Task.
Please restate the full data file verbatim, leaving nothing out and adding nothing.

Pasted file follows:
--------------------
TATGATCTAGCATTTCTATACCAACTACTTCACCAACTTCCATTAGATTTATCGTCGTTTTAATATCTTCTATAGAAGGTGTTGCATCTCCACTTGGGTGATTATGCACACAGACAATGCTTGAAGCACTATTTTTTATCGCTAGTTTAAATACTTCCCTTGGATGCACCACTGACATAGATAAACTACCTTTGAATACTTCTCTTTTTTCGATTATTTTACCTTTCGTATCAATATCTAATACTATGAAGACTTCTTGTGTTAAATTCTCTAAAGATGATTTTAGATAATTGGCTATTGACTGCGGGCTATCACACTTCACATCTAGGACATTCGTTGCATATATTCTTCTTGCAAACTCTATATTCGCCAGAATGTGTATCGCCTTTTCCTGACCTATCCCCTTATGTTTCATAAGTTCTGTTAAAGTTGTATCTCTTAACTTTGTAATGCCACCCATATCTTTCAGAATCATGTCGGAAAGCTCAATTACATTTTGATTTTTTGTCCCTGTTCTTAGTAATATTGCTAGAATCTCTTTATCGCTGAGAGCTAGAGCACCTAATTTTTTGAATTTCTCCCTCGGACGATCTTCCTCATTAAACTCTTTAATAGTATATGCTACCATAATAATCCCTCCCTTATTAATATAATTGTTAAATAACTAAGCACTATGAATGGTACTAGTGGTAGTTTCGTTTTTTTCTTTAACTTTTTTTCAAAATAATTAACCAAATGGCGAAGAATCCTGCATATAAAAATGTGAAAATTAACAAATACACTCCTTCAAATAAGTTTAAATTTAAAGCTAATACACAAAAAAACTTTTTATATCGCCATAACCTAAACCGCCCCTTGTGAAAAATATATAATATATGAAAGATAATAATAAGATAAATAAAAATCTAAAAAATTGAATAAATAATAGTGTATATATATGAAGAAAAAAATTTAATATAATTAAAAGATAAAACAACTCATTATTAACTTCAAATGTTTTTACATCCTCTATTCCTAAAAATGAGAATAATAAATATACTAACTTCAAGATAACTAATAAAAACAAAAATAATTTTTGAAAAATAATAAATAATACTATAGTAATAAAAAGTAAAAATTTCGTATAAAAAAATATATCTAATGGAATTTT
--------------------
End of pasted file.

TATGATCTAGCATTTCTATACCAACTACTTCACCAACTTCCATTAGATTTATCGTCGTTTTAATATCTTCTATAGAAGGTGTTGCATCTCCACTTGGGTGATTATGCACACAGACAATGCTTGAAGCACTATTTTTTATCGCTAGTTTAAATACTTCCCTTGGATGCACCACTGACATAGATAAACTACCTTTGAATACTTCTCTTTTTTCGATTATTTTACCTTTCGTATCAATATCTAATACTATGAAGACTTCTTGTGTTAAATTCTCTAAAGATGATTTTAGATAATTGGCTATTGACTGCGGGCTATCACACTTCACATCTAGGACATTCGTTGCATATATTCTTCTTGCAAACTCTATATTCGCCAGAATGTGTATCGCCTTTTCCTGACCTATCCCCTTATGTTTCATAAGTTCTGTTAAAGTTGTATCTCTTAACTTTGTAATGCCACCCATATCTTTCAGAATCATGTCGGAAAGCTCAATTACATTTTGATTTTTTGTCCCTGTTCTTAGTAATATTGCTAGAATCTCTTTATCGCTGAGAGCTAGAGCACCTAATTTTTTGAATTTCTCCCTCGGACGATCTTCCTCATTAAACTCTTTAATAGTATATGCTACCATAATAATCCCTCCCTTATTAATATAATTGTTAAATAACTAAGCACTATGAATGGTACTAGTGGTAGTTTCGTTTTTTTCTTTAACTTTTTTTCAAAATAATTAACCAAATGGCGAAGAATCCTGCATATAAAAATGTGAAAATTAACAAATACACTCCTTCAAATAAGTTTAAATTTAAAGCTAATACACAAAAAAACTTTTTATATCGCCATAACCTAAACCGCCCCTTGTGAAAAATATATAATATATGAAAGATAATAATAAGATAAATAAAAATCTAAAAAATTGAATAAATAATAGTGTATATATATGAAGAAAAAAATTTAATATAATTAAAAGATAAAACAACTCATTATTAACTTCAAATGTTTTTACATCCTCTATTCCTAAAAATGAGAATAATAAATATACTAACTTCAAGATAACTAATAAAAACAAAAATAATTTTTGAAAAATAATAAATAATACTATAGTAATAAAAAGTAAAAATTTCGTATAAAAAAATATATCTAATGGAATTTT